Health officers: Unvaccinated should keep wearing mask

Although most COVID-19 restrictions have been lifted, unvaccinated and high-risk residents still are urged to continue to wear face masks in indoor spaces with other people.

While Jefferson County’s masking mandate has been rescinded, the state Secretary of Health Dr. Umair Shah’s order regarding unvaccinated residents to wear masks in indoor spaces, businesses and workplaces remains in effect across the state.

Both Jefferson and Clallam counties have seen a rise in COVID-19 cases over the last few weeks, and Jefferson County Health Officer Dr. Tom Locke associated that with people embracing the removal of restrictions before they were officially ended Wednesday.

“We’re anticipating that more unvaccinated people will be getting together with other unvaccinated people in indoor settings,” he said. “I support the changes, I think they’re the right way to go. However, people should not interpret it as the pandemic is over or the threat has passed.

“The truth is, the threat has only passed for those who are vaccinated.

“The threat for those who are unvaccinated is only increasing because the opportunities to be exposed are increasing and how infectious the virus you may be exposed to is also increasing,” he continued.

“People who are susceptible to infection should still protect themselves from being exposed to it.”

Two new COVID-19 cases were confirmed in Clallam County on Wednesday, raising the new church outbreak to five total cases, and 114 have been confirmed countywide in June, about 7.78 percent of 1,465 cases reported since the pandemic began, according to county data.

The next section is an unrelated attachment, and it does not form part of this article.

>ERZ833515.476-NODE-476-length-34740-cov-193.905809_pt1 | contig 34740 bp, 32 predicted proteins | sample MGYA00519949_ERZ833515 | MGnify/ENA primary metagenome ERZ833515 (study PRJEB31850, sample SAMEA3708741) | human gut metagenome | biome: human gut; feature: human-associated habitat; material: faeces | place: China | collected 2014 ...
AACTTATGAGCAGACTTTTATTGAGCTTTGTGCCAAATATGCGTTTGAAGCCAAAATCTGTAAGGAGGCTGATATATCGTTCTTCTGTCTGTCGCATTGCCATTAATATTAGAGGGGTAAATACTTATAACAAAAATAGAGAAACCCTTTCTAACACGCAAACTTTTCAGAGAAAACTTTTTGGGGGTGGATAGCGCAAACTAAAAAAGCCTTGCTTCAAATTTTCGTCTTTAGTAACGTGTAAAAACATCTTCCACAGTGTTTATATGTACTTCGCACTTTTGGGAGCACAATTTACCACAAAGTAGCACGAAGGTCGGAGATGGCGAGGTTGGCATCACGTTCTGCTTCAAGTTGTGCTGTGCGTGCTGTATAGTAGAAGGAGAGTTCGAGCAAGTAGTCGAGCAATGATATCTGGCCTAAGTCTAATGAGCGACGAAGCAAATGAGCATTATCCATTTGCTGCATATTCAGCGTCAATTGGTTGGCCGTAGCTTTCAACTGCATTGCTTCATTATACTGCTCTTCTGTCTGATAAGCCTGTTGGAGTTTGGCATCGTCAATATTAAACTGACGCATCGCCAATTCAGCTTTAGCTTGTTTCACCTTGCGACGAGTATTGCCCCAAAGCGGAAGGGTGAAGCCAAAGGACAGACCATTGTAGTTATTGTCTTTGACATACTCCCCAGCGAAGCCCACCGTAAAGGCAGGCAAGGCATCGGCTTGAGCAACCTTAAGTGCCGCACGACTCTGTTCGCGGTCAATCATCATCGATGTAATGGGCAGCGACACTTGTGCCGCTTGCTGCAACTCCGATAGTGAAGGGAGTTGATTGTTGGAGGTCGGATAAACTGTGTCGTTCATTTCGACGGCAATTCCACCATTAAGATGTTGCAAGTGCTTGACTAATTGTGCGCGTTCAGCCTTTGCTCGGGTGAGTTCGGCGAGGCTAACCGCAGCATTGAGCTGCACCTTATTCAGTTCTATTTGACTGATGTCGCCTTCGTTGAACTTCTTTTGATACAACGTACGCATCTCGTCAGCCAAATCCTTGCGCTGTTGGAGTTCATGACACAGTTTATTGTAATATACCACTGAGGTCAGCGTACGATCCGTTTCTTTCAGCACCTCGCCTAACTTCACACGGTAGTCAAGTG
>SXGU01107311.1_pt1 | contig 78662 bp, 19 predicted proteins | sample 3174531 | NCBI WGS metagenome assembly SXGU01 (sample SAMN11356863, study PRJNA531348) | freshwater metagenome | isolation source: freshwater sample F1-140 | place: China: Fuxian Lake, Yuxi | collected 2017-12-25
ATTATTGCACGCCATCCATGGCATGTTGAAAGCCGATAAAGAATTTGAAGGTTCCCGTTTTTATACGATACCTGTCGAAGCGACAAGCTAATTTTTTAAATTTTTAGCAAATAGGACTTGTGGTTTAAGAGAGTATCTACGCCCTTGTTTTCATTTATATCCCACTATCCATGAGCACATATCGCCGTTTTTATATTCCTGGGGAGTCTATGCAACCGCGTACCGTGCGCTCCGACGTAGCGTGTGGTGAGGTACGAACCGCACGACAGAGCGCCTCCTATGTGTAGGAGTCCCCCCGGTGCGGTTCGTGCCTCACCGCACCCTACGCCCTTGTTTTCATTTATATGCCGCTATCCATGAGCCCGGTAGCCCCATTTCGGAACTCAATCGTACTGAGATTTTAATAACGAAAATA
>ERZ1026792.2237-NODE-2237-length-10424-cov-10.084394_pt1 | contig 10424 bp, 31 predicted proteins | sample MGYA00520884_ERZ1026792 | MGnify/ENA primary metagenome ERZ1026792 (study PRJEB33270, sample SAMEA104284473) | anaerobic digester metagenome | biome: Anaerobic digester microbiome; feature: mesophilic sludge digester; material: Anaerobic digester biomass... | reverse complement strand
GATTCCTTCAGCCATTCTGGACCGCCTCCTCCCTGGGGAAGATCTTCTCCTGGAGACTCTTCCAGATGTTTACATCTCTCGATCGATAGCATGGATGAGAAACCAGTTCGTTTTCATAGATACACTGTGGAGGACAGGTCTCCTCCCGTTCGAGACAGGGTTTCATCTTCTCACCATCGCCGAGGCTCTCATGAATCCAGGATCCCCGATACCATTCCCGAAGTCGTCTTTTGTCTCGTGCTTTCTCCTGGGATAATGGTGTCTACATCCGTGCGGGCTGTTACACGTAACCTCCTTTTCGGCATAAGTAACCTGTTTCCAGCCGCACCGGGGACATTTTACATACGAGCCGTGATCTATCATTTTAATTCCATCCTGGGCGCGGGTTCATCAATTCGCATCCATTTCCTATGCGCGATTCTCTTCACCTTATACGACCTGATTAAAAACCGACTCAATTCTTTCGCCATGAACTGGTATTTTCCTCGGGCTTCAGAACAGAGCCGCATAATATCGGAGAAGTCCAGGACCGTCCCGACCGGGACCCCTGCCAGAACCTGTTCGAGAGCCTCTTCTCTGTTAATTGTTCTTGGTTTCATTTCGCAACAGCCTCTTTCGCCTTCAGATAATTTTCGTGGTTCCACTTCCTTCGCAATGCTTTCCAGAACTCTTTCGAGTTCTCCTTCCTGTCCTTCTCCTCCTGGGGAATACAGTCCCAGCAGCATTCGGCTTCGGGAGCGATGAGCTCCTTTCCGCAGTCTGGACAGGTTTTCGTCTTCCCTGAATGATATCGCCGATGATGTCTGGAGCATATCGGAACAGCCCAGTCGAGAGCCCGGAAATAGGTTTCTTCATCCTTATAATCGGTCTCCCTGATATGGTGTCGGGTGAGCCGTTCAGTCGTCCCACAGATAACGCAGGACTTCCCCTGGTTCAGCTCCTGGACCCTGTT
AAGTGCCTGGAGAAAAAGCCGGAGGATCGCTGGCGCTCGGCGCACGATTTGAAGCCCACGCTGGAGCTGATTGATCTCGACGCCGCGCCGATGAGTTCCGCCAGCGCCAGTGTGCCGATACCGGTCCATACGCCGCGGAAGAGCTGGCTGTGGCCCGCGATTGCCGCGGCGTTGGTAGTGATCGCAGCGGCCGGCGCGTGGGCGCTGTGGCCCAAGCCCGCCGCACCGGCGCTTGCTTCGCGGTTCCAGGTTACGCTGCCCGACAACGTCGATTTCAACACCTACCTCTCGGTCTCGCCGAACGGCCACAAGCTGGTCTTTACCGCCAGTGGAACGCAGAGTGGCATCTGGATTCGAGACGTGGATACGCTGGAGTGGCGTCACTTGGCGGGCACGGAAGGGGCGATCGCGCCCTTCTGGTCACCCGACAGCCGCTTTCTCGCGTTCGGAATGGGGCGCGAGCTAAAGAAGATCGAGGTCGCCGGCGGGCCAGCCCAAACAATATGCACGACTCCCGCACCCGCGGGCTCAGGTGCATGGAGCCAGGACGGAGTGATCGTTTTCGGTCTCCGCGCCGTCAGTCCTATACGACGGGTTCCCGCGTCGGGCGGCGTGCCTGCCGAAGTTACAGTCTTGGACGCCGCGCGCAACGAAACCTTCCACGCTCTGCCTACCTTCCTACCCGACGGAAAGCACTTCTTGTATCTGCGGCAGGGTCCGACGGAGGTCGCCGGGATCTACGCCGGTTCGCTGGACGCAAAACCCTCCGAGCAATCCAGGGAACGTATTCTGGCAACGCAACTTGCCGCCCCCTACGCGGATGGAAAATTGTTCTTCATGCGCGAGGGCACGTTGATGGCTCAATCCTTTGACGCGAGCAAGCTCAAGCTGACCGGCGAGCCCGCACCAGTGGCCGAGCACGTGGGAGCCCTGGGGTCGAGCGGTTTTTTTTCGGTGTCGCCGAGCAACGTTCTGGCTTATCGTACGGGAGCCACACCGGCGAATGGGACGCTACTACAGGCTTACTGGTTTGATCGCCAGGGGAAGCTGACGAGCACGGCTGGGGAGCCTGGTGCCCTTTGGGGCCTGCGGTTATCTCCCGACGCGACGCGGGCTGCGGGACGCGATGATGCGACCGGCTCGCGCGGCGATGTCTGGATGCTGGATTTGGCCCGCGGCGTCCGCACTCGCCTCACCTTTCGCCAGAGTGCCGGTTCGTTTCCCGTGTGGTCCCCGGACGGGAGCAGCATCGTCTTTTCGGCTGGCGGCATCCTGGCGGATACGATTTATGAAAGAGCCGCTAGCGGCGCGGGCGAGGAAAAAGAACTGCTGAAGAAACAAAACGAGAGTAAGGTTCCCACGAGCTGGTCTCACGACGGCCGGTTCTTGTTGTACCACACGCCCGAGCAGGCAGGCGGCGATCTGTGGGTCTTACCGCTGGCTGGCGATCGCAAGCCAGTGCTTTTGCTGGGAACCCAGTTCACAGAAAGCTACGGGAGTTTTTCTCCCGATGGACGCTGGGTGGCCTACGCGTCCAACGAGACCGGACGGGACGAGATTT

Jefferson County confirmed one new case Wednesday that was under investigation and has confirmed 33 cases this month, about 7.33 percent of the 450 total cases since the pandemic began, according to county data.

All exposures involved with the newest church outbreak have been contacted, said Clallam County Health Officer Dr. Allison Berry.

A larger church had an outbreak of 24 infections and had been tracked by the county.

It appeared to be tapering off, Berry said Tuesday.

Berry and Locke do not identify the location of an outbreak if they’re able to trace contacts of all possible exposures, they have said.

Berry agreed with Locke and urged unvaccinated residents, as well as those who are vaccinated but who are also elderly, immunosuppressed or taking chemotherapy to continue to wear masks indoors with other people, especially since more infectious variants are spreading throughout the state.

“With case numbers the way they are right now, and the variant circulating, now is a really risky time,” she said.

“I would really encourage businesses to consider how to reopen safely; consider where you can create space in your venues; consider requiring masks if you’re in a space that will have people spending a prolonged period of time indoors. We would encourage wearing masks if you don’t know the vaccination status of everyone,” she continued.

“If you are fully vaccinated and you don’t have any other high-risk factors — your immune system works well — you should really be able to operate safely and live a largely normal life without any restrictions.”

Both health officers continue to urge residents to get vaccinated as soon as possible. Anyone 12 and older is eligible to be vaccinated, but those younger than 18 can only receive Pfizer’s vaccine.

Vaccination clinics on the North Olympic Peninsula this week can be found at covid-19-droplets-evaporate-in-high-temperatures.

Forty-one cases were active in Clallam County on Wednesday and eight were hospitalized, with two patients in the Intensive Care Unit at Olympic Medical Center and three in ICUs outside the county. Jefferson County had four active cases.

Clallam County has recorded 12 deaths because of COVID-19 while Jefferson County has recorded four.

Both counties are in the state’s moderate-risk category with case rates of 68 per 100,000 population for the past two weeks as of Wednesday in Clallam County, and Jefferson County at about 43.89 cases per 100,000 for the two weeks prior as of Saturday.